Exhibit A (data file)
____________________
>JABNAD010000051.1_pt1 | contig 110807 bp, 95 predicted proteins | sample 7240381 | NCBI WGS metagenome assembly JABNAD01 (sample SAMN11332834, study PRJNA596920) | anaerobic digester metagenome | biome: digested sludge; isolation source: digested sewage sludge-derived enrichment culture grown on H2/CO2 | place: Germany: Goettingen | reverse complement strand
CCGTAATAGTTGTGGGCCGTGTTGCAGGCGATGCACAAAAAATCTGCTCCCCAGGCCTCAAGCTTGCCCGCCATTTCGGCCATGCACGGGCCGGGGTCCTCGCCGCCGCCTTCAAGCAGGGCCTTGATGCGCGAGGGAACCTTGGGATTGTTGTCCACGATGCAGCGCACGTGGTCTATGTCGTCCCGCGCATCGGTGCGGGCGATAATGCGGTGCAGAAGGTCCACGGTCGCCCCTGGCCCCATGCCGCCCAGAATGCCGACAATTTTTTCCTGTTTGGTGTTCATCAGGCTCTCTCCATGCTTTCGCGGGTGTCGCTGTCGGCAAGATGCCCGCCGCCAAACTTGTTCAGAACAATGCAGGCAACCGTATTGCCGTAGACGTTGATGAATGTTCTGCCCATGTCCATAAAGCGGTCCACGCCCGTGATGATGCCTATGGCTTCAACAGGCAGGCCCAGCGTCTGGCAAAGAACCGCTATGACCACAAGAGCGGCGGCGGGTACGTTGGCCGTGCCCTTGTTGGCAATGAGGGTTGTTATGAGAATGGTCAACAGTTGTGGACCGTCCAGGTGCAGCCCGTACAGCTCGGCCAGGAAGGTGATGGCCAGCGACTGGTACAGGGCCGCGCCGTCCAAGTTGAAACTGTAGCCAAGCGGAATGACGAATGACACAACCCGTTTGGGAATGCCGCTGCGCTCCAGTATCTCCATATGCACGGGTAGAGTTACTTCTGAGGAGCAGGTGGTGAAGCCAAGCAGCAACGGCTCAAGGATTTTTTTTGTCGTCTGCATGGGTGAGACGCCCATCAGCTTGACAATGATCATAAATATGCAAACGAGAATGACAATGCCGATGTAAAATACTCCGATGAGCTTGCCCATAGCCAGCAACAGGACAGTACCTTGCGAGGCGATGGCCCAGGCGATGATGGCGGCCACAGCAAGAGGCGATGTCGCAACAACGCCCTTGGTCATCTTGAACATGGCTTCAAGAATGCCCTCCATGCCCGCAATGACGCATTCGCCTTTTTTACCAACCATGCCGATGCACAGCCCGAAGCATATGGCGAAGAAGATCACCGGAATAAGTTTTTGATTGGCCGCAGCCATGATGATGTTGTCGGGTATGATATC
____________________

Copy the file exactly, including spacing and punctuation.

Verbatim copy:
>JABNAD010000051.1_pt1 | contig 110807 bp, 95 predicted proteins | sample 7240381 | NCBI WGS metagenome assembly JABNAD01 (sample SAMN11332834, study PRJNA596920) | anaerobic digester metagenome | biome: digested sludge; isolation source: digested sewage sludge-derived enrichment culture grown on H2/CO2 | place: Germany: Goettingen | reverse complement strand
CCGTAATAGTTGTGGGCCGTGTTGCAGGCGATGCACAAAAAATCTGCTCCCCAGGCCTCAAGCTTGCCCGCCATTTCGGCCATGCACGGGCCGGGGTCCTCGCCGCCGCCTTCAAGCAGGGCCTTGATGCGCGAGGGAACCTTGGGATTGTTGTCCACGATGCAGCGCACGTGGTCTATGTCGTCCCGCGCATCGGTGCGGGCGATAATGCGGTGCAGAAGGTCCACGGTCGCCCCTGGCCCCATGCCGCCCAGAATGCCGACAATTTTTTCCTGTTTGGTGTTCATCAGGCTCTCTCCATGCTTTCGCGGGTGTCGCTGTCGGCAAGATGCCCGCCGCCAAACTTGTTCAGAACAATGCAGGCAACCGTATTGCCGTAGACGTTGATGAATGTTCTGCCCATGTCCATAAAGCGGTCCACGCCCGTGATGATGCCTATGGCTTCAACAGGCAGGCCCAGCGTCTGGCAAAGAACCGCTATGACCACAAGAGCGGCGGCGGGTACGTTGGCCGTGCCCTTGTTGGCAATGAGGGTTGTTATGAGAATGGTCAACAGTTGTGGACCGTCCAGGTGCAGCCCGTACAGCTCGGCCAGGAAGGTGATGGCCAGCGACTGGTACAGGGCCGCGCCGTCCAAGTTGAAACTGTAGCCAAGCGGAATGACGAATGACACAACCCGTTTGGGAATGCCGCTGCGCTCCAGTATCTCCATATGCACGGGTAGAGTTACTTCTGAGGAGCAGGTGGTGAAGCCAAGCAGCAACGGCTCAAGGATTTTTTTTGTCGTCTGCATGGGTGAGACGCCCATCAGCTTGACAATGATCATAAATATGCAAACGAGAATGACAATGCCGATGTAAAATACTCCGATGAGCTTGCCCATAGCCAGCAACAGGACAGTACCTTGCGAGGCGATGGCCCAGGCGATGATGGCGGCCACAGCAAGAGGCGATGTCGCAACAACGCCCTTGGTCATCTTGAACATGGCTTCAAGAATGCCCTCCATGCCCGCAATGACGCATTCGCCTTTTTTACCAACCATGCCGATGCACAGCCCGAAGCATATGGCGAAGAAGATCACCGGAATAAGTTTTTGATTGGCCGCAGCCATGATGATGTTGTCGGGTATGATATC